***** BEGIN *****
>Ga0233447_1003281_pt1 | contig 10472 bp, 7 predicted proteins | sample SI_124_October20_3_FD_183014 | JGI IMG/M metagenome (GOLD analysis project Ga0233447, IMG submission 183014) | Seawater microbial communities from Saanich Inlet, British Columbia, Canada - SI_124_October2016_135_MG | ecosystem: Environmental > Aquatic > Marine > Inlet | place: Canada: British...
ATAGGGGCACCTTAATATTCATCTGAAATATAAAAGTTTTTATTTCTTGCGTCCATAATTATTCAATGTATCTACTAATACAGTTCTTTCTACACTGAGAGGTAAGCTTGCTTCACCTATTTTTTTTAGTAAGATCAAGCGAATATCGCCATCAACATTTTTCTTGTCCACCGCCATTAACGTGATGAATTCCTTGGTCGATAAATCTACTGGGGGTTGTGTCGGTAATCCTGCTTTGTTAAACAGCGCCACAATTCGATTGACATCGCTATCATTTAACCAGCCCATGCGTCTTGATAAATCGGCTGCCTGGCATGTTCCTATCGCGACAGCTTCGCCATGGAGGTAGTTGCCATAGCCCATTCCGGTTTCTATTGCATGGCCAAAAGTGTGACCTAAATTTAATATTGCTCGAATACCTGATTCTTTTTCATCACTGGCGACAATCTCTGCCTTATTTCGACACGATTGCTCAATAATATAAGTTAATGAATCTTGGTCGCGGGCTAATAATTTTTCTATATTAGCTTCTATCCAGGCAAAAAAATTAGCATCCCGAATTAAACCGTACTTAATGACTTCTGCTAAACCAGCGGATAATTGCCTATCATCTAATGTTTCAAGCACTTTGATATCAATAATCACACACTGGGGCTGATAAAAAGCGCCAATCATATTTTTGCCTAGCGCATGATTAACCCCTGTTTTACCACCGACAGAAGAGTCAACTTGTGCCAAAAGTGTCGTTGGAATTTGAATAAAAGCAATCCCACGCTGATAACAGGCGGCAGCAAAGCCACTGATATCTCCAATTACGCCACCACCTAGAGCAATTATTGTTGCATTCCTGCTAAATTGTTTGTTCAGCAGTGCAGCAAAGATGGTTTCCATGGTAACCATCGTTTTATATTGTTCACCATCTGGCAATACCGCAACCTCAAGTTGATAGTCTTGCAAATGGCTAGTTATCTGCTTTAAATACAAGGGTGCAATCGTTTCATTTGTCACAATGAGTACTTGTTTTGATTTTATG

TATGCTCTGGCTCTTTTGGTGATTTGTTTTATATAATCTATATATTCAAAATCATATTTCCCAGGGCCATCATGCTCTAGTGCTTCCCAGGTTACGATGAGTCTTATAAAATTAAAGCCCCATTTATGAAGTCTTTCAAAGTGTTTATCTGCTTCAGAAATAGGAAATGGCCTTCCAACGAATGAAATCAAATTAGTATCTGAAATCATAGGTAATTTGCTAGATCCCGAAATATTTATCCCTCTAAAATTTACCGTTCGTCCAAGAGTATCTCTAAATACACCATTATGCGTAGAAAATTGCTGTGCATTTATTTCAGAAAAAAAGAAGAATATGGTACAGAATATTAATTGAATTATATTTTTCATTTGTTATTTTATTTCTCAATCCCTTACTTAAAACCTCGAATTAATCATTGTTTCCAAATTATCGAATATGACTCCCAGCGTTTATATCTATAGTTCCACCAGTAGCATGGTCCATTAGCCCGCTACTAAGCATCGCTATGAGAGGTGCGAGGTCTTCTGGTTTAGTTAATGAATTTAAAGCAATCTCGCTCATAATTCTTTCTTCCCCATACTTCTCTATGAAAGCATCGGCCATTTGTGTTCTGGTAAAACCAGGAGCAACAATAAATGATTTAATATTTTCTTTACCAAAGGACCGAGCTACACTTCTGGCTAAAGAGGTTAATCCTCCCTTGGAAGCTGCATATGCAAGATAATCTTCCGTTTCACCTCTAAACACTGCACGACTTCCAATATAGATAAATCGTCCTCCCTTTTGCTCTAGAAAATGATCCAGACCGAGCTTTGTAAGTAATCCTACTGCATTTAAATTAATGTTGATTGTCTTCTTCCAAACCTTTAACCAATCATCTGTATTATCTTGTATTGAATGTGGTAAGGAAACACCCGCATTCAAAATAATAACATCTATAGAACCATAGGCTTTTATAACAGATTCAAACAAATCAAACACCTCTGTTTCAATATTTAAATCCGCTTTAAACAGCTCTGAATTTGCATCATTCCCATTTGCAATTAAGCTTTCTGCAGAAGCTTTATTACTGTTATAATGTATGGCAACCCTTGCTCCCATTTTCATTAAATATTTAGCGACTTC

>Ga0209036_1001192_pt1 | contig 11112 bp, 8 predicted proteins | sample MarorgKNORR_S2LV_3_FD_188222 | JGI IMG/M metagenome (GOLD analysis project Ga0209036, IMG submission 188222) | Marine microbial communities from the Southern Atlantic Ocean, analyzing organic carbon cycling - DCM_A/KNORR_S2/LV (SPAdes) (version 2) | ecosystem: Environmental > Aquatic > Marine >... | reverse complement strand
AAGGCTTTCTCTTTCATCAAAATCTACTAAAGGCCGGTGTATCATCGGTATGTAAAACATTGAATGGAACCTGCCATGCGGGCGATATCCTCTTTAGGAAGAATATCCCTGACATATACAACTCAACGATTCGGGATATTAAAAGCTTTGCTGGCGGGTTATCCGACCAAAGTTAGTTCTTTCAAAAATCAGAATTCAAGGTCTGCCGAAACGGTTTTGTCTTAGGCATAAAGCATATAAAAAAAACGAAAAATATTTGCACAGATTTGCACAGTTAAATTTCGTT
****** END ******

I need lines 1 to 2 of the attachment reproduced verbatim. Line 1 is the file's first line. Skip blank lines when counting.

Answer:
>Ga0233447_1003281_pt1 | contig 10472 bp, 7 predicted proteins | sample SI_124_October20_3_FD_183014 | JGI IMG/M metagenome (GOLD analysis project Ga0233447, IMG submission 183014) | Seawater microbial communities from Saanich Inlet, British Columbia, Canada - SI_124_October2016_135_MG | ecosystem: Environmental > Aquatic > Marine > Inlet | place: Canada: British...
ATAGGGGCACCTTAATATTCATCTGAAATATAAAAGTTTTTATTTCTTGCGTCCATAATTATTCAATGTATCTACTAATACAGTTCTTTCTACACTGAGAGGTAAGCTTGCTTCACCTATTTTTTTTAGTAAGATCAAGCGAATATCGCCATCAACATTTTTCTTGTCCACCGCCATTAACGTGATGAATTCCTTGGTCGATAAATCTACTGGGGGTTGTGTCGGTAATCCTGCTTTGTTAAACAGCGCCACAATTCGATTGACATCGCTATCATTTAACCAGCCCATGCGTCTTGATAAATCGGCTGCCTGGCATGTTCCTATCGCGACAGCTTCGCCATGGAGGTAGTTGCCATAGCCCATTCCGGTTTCTATTGCATGGCCAAAAGTGTGACCTAAATTTAATATTGCTCGAATACCTGATTCTTTTTCATCACTGGCGACAATCTCTGCCTTATTTCGACACGATTGCTCAATAATATAAGTTAATGAATCTTGGTCGCGGGCTAATAATTTTTCTATATTAGCTTCTATCCAGGCAAAAAAATTAGCATCCCGAATTAAACCGTACTTAATGACTTCTGCTAAACCAGCGGATAATTGCCTATCATCTAATGTTTCAAGCACTTTGATATCAATAATCACACACTGGGGCTGATAAAAAGCGCCAATCATATTTTTGCCTAGCGCATGATTAACCCCTGTTTTACCACCGACAGAAGAGTCAACTTGTGCCAAAAGTGTCGTTGGAATTTGAATAAAAGCAATCCCACGCTGATAACAGGCGGCAGCAAAGCCACTGATATCTCCAATTACGCCACCACCTAGAGCAATTATTGTTGCATTCCTGCTAAATTGTTTGTTCAGCAGTGCAGCAAAGATGGTTTCCATGGTAACCATCGTTTTATATTGTTCACCATCTGGCAATACCGCAACCTCAAGTTGATAGTCTTGCAAATGGCTAGTTATCTGCTTTAAATACAAGGGTGCAATCGTTTCATTTGTCACAATGAGTACTTGTTTTGATTTTATG